While the April 10 data updates from the Snohomish Health District continue to show a steady increase in the total number of cases (blue line), it is important to keep in mind that this a cumulative count over the reporting period reflecting the number of people who have contracted the disease since reporting began. This line will never go down, but will flatten out when no new cases are reported.
By contrast, the number of active cases (yellow line) subtracts out the numbers of those who have recovered from the disease and those who have died, and so reflects the number who are actually sick with COVID-19 today — and despite daily fluctuations this number has remained fairly constant for the past week.
This is accompanied by yet another daily increase in the number of recovered cases (green line), with the last two days showing a combined increase of 200 people joining the ranks of those who have recovered from the virus.
The flattening numbers of new cases combined with the climbing numbers of recovered cases continue to suggest that Snohomish County is making slow, steady progress in battling COVID-19.
But the experts continue to strongly caution that this should not be taken as an excuse to back off rigorous social distancing, sanitation and wearing of PPE. This was underscored in a Friday briefing for reporters where County Executive Dave Somers was joined by Providence Medical Center’s Dr. Matt Beecroft and County Chief Health Officer Dr. Chris Spitters. All stressed the need to continue “holding the line” against a virus that is far from beaten and could surge back if we let our guard down.
— By Larry Vogel
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From the Washington State Department of Health
Getting better from COVID-19
Every day, we report on our website the number of people in Washington who have tested positive for COVID-19 and the number of people who died from it. What we don’t report every day is that there are many people who have had COVID-19 and are getting better. In fact, most people who get COVID-19 get sick, but don’t have to go to the hospital, and they recover nicely at home.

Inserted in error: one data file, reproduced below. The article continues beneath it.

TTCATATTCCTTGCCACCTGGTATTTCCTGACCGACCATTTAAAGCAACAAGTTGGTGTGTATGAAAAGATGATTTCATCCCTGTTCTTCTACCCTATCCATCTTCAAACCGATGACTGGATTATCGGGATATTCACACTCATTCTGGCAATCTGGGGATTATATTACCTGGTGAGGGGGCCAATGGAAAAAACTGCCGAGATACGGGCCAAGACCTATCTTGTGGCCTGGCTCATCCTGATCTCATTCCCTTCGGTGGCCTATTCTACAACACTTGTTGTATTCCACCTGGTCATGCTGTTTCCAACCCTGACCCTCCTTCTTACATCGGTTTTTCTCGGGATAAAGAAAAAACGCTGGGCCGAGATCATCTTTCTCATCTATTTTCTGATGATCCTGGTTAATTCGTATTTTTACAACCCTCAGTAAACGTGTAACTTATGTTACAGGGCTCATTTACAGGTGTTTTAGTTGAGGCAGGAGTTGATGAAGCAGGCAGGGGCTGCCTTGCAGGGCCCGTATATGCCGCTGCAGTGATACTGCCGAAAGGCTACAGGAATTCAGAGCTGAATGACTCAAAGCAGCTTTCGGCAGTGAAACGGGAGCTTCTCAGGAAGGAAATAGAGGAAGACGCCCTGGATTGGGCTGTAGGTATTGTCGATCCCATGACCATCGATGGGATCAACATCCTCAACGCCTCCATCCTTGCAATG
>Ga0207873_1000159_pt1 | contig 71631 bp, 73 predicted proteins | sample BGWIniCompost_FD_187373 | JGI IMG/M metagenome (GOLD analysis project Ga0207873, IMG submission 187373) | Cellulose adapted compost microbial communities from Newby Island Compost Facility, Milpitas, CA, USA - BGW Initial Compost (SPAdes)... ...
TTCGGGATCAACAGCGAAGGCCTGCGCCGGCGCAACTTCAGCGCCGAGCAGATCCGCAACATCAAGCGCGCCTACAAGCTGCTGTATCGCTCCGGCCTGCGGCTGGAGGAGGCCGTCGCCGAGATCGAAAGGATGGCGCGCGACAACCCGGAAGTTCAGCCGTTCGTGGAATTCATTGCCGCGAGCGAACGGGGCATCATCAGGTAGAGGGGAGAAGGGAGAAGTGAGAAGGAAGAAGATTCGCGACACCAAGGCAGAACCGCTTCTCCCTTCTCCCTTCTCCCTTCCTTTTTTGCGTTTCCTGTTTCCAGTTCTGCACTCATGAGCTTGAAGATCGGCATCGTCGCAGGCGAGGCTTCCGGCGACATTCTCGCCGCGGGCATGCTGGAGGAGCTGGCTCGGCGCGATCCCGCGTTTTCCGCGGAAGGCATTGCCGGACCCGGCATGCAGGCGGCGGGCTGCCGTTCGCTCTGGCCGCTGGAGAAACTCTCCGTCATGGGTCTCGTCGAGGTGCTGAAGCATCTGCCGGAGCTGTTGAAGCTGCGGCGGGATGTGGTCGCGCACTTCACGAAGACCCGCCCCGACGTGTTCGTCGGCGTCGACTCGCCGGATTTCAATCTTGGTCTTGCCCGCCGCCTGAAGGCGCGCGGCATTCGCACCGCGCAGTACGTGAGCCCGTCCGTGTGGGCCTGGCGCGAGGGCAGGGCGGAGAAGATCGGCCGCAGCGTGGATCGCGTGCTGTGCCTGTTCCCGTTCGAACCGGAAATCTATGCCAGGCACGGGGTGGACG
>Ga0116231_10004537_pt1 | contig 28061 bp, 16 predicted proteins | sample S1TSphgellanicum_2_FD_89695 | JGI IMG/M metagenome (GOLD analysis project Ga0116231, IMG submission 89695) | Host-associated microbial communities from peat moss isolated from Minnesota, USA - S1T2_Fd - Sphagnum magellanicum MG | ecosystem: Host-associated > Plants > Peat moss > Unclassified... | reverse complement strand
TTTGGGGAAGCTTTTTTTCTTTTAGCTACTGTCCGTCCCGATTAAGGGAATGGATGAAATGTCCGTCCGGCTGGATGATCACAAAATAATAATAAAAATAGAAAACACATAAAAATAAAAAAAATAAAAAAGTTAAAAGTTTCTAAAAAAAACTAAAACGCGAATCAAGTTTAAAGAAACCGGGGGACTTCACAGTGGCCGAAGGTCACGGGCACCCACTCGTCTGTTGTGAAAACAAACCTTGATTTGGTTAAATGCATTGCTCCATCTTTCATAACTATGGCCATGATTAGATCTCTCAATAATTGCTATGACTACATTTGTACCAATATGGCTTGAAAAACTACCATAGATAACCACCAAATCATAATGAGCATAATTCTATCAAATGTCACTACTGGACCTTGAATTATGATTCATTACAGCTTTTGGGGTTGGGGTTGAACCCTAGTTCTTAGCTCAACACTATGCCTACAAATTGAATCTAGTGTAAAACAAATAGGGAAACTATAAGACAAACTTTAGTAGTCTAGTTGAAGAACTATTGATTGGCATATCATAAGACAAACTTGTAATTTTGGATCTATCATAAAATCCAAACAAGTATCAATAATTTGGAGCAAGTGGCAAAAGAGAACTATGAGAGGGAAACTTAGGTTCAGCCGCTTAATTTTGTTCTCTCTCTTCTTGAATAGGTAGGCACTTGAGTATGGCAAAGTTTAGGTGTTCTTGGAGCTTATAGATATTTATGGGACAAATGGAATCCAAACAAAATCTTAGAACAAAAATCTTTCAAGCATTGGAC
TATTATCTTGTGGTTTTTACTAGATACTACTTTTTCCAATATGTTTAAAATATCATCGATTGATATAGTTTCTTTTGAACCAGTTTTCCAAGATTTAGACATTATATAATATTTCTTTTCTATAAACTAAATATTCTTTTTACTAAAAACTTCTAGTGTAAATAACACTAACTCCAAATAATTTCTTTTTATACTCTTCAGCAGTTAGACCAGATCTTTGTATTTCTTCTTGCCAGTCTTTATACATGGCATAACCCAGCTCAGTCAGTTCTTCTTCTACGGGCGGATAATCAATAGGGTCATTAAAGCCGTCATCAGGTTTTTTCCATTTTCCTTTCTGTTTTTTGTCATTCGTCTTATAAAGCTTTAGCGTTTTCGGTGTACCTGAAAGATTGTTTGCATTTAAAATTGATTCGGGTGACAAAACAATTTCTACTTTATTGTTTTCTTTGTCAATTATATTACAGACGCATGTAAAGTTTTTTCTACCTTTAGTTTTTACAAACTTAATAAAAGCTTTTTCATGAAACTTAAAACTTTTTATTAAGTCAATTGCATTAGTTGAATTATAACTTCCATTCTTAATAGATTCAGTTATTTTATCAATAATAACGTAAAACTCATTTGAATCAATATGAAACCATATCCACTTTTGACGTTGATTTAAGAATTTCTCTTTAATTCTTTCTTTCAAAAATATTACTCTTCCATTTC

How many people have recovered from coronavirus?
Many! It’s hard to know exactly how many, because, at the state and national level, we have public health systems in place that help us count how many people were hospitalized with a disease or how many people died of a particular disease, but we don’t really have a system that reliably tells us how many people in the state or nation are feeling much better now. And, of course, we will never know the number of people who had COVID-19 and recovered, but were never tested.
That said, some places are finding ways to estimate the number of people recovered.
China counts the number of people recovered, and right now they are reporting that of all the people who were tested, there were 82,883 people in China with COVID-19, of whom 3,339 died, 1,865 are still sick, and 77,679 have recovered.
Johns Hopkins University produces a world map that shows these numbers from China, and uses information available from each country to estimate a number of people recovered for countries other than China. Today, they are reporting that in the United States there have been 500,399 cases, 18,693 deaths, and 28,837 people have recovered.
Johns Hopkins doesn’t estimate the number recovered by state because there is such variety in the way states collect information on COVID-19. Michigan, however, just started reporting a number recovered. They define “recovered” as the number of people who have been diagnosed with COVID-19 for 30 days or longer, and are still alive. As of April 3, of the more than 20,000 people diagnosed with COVID-19 in Michigan, 56 had “recovered.” They expect that number to grow as time goes by.
At a local level, depending on the size of a county’s work force and the number of people diagnosed, a county health department may be in touch with all the people who have been diagnosed with COVID-19 and know how many are recovered. For example, today, Thurston County reported that of the 77 people in the county diagnosed with COVID-19, 52 have recovered.\
What does “recovered” look like?
One way to define “recovered” is to consider when people with COVID-19 are allowed to stop isolating themselves at home. Guidance from the Centers for Disease Control and Prevention says that if you have had COVID-19 and have been isolating yourself at home, you can stop isolating yourself after you have gone 72 hours without a fever, your other symptoms have improved, and it has been at least seven days since you first felt sick. This advice is based on what we know about how contagious COVID-19 is, but there is a lot we still don’t know. This guidance might change as we learn more. As people recover, they may still feel tired and have a lingering cough even after the third day without fever.